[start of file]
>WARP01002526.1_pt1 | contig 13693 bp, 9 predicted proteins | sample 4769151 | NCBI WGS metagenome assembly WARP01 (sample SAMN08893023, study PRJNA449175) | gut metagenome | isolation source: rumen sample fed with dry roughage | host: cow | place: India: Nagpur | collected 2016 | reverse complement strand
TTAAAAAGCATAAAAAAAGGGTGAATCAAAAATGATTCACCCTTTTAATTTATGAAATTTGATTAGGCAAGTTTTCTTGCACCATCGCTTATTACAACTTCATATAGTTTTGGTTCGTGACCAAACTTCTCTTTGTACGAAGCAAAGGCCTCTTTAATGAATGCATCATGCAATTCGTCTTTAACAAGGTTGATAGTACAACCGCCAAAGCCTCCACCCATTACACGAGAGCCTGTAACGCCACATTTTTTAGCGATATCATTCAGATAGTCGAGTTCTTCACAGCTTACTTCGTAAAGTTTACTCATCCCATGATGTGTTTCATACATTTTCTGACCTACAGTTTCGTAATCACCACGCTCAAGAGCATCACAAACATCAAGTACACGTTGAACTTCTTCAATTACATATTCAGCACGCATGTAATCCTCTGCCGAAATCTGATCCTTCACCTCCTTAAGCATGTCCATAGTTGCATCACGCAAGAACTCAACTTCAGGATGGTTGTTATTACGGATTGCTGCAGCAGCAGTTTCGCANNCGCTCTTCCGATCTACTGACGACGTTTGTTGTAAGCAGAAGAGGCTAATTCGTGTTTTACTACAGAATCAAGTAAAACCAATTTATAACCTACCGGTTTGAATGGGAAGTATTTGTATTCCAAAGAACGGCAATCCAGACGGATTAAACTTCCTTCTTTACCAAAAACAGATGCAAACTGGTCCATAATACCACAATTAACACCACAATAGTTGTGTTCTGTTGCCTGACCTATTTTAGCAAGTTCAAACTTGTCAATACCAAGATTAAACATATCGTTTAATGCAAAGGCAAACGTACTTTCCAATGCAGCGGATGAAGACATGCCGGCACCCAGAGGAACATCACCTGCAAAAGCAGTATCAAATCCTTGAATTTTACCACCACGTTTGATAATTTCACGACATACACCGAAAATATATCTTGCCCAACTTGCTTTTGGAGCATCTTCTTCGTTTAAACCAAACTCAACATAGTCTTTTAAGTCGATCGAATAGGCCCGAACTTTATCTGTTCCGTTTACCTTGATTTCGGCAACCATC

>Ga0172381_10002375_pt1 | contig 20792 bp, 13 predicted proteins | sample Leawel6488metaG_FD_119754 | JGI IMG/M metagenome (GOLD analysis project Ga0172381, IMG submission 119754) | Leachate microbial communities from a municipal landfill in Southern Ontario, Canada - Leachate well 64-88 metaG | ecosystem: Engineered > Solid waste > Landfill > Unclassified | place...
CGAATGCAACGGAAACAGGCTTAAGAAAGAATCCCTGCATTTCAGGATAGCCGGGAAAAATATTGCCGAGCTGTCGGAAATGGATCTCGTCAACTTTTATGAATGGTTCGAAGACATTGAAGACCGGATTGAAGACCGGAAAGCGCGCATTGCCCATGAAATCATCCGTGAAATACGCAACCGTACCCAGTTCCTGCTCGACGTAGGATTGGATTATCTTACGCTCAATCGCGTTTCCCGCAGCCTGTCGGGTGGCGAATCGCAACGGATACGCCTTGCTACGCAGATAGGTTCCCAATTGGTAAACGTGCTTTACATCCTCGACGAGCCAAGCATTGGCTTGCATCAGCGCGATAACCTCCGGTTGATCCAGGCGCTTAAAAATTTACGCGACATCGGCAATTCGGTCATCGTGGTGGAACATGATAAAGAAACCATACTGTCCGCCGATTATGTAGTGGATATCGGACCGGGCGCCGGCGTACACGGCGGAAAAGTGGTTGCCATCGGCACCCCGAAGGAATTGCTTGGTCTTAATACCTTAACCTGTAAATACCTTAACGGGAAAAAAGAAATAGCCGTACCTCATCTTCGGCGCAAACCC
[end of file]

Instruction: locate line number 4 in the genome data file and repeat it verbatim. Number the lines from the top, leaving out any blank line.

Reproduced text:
CGAATGCAACGGAAACAGGCTTAAGAAAGAATCCCTGCATTTCAGGATAGCCGGGAAAAATATTGCCGAGCTGTCGGAAATGGATCTCGTCAACTTTTATGAATGGTTCGAAGACATTGAAGACCGGATTGAAGACCGGAAAGCGCGCATTGCCCATGAAATCATCCGTGAAATACGCAACCGTACCCAGTTCCTGCTCGACGTAGGATTGGATTATCTTACGCTCAATCGCGTTTCCCGCAGCCTGTCGGGTGGCGAATCGCAACGGATACGCCTTGCTACGCAGATAGGTTCCCAATTGGTAAACGTGCTTTACATCCTCGACGAGCCAAGCATTGGCTTGCATCAGCGCGATAACCTCCGGTTGATCCAGGCGCTTAAAAATTTACGCGACATCGGCAATTCGGTCATCGTGGTGGAACATGATAAAGAAACCATACTGTCCGCCGATTATGTAGTGGATATCGGACCGGGCGCCGGCGTACACGGCGGAAAAGTGGTTGCCATCGGCACCCCGAAGGAATTGCTTGGTCTTAATACCTTAACCTGTAAATACCTTAACGGGAAAAAAGAAATAGCCGTACCTCATCTTCGGCGCAAACCC